A news.com.au reader said he was stopped on his way into the Chemist Warehouse store in the Westfield shopping centre in Parramatta, western Sydney, earlier this week.
"They stopped me and said I need to take your temperature. I asked, 'Will you not let me in if I don't,' and she said, 'Yes.'"
The customer, who didn't want to be named, said it was probably a "useful" tool that could be rolled out more widely.
On social media, a number of Chemist Warehouse customers have said they were also tested. If the machine registered 37.5C or above, they said customers were asked to wait outside for five minutes to be tested again. If their temperature had fallen, they could come in.
A healthy human temperature is generally around 36C to 37C. Anything above 38C could indicate a fever.
'MOSTLY FOR SHOW'
James Breko, from inner city Sydney, told news.com.au he went to a CBD Chemist Warehouse where a security guard temperature tested him.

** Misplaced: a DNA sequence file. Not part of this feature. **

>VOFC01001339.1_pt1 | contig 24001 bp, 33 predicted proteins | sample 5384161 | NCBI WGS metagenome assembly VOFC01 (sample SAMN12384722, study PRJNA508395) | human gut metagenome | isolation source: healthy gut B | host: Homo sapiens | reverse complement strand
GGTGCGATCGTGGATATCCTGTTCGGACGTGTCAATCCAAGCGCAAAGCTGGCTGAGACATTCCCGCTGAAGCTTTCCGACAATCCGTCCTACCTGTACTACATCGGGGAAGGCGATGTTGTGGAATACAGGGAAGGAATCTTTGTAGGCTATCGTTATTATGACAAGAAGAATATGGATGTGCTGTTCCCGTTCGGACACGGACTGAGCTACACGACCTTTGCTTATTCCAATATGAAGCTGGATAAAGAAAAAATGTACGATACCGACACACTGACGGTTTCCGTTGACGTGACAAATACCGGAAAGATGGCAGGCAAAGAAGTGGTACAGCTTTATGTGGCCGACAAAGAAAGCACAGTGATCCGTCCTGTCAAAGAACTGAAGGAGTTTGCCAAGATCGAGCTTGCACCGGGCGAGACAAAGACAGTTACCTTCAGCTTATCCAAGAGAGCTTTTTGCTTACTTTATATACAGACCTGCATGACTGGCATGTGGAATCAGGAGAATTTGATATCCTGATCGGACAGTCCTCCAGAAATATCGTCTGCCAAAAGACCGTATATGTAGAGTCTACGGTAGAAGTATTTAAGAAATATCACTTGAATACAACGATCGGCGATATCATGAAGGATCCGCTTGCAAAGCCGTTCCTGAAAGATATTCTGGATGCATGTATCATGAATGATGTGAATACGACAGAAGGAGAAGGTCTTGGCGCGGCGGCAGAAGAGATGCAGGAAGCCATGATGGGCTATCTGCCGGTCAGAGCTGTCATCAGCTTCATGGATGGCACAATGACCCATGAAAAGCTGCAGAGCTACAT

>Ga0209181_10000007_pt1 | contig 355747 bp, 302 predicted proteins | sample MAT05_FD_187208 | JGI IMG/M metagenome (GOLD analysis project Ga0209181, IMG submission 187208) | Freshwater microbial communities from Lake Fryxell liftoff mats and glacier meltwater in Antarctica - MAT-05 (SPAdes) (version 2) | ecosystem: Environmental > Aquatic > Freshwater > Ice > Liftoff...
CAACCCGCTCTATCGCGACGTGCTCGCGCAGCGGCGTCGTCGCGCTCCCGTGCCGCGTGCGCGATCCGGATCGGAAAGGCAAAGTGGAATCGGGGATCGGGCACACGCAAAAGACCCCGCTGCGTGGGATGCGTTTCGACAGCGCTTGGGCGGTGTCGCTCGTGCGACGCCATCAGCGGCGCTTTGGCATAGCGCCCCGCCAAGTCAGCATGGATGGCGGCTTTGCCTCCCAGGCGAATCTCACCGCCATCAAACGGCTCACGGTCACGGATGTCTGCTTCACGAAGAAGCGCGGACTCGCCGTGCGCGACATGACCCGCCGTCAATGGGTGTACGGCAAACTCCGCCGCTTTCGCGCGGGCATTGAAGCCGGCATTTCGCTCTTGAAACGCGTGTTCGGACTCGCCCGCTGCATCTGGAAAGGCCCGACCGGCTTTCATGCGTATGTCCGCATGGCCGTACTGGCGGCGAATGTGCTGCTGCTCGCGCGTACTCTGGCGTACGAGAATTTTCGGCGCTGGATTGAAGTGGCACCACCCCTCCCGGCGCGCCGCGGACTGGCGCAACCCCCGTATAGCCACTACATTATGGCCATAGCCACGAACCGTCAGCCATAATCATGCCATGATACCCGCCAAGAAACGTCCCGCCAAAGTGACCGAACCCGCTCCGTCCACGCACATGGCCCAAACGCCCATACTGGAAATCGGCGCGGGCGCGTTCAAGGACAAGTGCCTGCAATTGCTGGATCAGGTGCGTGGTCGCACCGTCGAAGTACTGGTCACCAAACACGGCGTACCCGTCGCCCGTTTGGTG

However, his result came out at a very chilly 34.3C. Far from a fever that would mean he had mild hypothermia, a condition he was pretty confident he wasn't suffering from.
That was a concern, Mr Breko said, because if the scanner was incorrectly calibrated it could mean people with a high temperature were passing through with artificially low readings.
"The second time I went in the scanner broke."
Mr Breko said it seemed the scanners were more for customer reassurance that actually playing a major role in detecting coronavirus cases.
"Chemist Warehouse aisles are really tight so social distancing is difficult.
"So even though it's more for show, knowing that no one felt they had a fever was a bit a relief at the time."